A right of rebellion in the mengzi?

Mengzi believed that tyrannical rulers can be justifiably deposed, and many contemporary scholars see this as grounding a right of popular rebellion. I argue that the text of the Mengzi reveals a more mixed view, and does so in two respects. First, it suggests that the people are sometimes permitted to participate in a rebellion but not permitted to decide for themselves when rebellion is warranted. Second, it gives appropriate moral weight not to the people’s judgments about the justifiability of rebelling, but rather to certain affections and behaviors that closely track their life satisfaction. I contend that in both respects the permissions Mengzi grants the people fall short of a proper right of rebellion. I conclude that the more historical account of Mengzi’s “just revolt theory” suggests an intriguing division of deliberative labor, and note some of the advantages of this account.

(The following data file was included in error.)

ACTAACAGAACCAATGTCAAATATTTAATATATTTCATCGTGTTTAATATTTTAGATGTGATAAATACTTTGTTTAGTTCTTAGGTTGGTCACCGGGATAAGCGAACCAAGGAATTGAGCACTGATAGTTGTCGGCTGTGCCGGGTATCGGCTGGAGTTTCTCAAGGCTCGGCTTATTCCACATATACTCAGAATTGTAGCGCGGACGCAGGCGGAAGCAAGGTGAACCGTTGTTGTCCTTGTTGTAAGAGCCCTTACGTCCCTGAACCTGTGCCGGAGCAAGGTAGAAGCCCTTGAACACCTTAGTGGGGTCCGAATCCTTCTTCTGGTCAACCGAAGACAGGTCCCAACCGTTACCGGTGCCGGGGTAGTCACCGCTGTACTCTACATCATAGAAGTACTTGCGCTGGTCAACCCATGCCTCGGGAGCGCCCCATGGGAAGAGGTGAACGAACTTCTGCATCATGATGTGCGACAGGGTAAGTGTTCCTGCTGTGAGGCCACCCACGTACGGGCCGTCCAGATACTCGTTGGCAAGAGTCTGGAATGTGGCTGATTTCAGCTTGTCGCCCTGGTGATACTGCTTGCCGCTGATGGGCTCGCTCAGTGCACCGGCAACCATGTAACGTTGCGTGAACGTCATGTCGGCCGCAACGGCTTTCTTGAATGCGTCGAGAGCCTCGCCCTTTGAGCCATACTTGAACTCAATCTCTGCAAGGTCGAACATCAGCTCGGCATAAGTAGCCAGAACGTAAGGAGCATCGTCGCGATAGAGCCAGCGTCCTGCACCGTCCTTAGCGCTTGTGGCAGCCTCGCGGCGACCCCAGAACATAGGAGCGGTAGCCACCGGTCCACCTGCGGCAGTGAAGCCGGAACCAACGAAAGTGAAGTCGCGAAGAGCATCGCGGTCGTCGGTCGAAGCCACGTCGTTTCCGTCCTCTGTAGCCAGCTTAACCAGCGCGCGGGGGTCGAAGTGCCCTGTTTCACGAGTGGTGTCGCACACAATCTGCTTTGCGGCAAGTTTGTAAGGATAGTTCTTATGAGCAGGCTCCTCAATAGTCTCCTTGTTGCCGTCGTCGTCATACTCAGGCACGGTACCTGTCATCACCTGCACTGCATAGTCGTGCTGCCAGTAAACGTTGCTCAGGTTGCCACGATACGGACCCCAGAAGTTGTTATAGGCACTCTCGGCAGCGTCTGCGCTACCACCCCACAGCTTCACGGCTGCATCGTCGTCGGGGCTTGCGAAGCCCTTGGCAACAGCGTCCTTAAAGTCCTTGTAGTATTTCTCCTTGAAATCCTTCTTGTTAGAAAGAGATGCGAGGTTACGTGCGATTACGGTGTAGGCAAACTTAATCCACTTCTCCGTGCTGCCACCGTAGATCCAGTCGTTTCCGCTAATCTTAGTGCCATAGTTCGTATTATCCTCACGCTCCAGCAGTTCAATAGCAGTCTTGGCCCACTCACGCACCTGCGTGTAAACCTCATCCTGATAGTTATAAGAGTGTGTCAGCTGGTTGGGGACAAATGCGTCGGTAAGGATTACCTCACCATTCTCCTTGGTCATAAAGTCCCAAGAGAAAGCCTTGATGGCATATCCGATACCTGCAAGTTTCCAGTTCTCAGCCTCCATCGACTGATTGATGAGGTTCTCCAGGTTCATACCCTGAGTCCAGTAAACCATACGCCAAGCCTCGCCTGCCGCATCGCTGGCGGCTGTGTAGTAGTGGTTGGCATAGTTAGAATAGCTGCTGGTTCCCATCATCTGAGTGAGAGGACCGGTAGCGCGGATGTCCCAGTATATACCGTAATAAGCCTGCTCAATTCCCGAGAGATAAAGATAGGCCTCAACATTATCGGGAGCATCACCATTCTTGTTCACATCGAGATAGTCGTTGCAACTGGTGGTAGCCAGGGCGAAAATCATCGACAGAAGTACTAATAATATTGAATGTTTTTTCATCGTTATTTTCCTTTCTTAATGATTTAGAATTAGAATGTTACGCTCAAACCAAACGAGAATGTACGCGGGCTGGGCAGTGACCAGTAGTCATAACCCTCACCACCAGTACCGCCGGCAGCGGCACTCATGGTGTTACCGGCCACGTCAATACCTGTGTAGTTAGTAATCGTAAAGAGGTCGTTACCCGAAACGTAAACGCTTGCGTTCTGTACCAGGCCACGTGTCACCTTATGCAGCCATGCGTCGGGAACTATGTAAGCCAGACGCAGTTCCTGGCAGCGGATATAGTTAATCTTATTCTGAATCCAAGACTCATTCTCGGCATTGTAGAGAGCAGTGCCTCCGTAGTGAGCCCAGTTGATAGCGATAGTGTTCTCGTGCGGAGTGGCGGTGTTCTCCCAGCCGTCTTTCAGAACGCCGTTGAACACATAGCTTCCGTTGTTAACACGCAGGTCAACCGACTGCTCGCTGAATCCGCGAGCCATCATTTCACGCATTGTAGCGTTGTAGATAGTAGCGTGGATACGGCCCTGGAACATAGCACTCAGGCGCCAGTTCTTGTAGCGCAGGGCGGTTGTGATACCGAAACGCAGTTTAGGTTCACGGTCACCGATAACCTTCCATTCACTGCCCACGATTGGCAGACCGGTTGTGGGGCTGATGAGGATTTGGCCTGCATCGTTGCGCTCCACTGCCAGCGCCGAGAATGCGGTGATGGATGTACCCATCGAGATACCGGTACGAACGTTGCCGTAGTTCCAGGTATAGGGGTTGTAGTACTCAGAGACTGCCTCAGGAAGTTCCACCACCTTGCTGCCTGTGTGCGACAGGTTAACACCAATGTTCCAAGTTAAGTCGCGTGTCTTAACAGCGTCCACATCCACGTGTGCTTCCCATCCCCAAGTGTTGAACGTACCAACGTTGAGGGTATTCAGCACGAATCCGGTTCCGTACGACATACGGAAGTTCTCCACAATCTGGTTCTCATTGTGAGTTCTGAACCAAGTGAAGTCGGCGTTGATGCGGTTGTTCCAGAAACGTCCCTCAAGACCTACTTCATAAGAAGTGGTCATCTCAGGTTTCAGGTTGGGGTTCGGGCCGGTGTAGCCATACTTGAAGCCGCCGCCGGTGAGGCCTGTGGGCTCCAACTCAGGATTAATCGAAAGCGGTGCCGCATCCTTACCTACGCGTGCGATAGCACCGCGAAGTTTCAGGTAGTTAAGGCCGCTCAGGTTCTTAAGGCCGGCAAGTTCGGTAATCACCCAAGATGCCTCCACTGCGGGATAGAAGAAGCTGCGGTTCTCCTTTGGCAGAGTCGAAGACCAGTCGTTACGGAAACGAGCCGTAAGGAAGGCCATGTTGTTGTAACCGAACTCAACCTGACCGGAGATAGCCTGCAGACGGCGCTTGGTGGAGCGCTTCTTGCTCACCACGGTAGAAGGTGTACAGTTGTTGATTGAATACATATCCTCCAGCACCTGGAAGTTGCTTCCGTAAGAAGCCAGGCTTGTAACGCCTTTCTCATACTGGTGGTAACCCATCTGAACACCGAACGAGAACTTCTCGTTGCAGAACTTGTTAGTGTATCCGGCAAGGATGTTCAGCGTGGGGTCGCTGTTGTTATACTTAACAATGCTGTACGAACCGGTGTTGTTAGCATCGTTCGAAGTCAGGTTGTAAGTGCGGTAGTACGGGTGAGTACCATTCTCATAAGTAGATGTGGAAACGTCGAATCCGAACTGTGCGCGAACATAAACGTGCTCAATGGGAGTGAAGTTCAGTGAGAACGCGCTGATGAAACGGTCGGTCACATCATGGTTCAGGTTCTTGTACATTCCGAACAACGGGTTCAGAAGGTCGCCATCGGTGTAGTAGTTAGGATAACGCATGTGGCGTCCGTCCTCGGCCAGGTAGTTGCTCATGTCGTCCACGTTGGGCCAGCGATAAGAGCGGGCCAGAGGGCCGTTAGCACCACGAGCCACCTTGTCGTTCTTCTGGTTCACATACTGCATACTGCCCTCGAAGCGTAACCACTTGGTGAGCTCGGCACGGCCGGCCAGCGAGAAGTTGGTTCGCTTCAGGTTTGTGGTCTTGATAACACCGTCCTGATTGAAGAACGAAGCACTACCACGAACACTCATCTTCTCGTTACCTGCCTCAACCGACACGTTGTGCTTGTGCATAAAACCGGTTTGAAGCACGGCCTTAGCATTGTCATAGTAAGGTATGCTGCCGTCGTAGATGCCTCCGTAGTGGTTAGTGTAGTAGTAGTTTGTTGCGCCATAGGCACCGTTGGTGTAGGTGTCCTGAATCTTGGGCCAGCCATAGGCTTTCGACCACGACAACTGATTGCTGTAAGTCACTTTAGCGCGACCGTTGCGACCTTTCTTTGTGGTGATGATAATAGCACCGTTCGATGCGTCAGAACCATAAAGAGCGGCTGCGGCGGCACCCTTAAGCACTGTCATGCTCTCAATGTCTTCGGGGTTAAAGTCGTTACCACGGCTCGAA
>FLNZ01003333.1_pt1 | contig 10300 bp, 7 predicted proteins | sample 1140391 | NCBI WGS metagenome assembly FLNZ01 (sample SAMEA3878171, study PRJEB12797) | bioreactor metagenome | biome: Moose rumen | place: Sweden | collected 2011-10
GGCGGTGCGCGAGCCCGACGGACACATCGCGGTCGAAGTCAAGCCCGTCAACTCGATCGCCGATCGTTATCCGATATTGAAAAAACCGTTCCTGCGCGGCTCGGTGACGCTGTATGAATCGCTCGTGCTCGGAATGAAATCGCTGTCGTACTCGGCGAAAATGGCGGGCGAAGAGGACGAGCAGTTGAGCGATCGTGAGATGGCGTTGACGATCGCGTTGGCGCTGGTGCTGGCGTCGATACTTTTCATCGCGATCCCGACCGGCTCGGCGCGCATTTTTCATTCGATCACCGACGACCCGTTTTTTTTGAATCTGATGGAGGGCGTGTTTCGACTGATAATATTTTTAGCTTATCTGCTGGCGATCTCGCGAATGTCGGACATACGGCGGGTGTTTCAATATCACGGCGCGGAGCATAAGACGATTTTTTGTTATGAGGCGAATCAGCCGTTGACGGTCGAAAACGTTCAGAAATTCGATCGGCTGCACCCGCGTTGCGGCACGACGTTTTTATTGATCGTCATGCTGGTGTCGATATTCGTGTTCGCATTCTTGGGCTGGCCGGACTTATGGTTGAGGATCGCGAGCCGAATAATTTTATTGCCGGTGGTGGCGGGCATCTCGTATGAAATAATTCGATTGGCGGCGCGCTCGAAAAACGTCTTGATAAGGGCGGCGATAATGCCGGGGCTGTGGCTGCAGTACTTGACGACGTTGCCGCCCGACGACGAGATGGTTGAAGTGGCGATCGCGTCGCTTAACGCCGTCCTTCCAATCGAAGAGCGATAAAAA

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DOI 10.1007/s11712-008-9071-z
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References found in this work BETA
Wm Theodore de Bary (1982). Introduction. In Hok-lam Chan & William Theodore De Bary (eds.), Yüan Thought: Chinese Thought and Religion Under the Mongols. Columbia University Press

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Citations of this work BETA
David Elstein (2010). Why Early Confucianism Cannot Generate Democracy. Dao: A Journal of Comparative Philosophy 9 (4):427-443.

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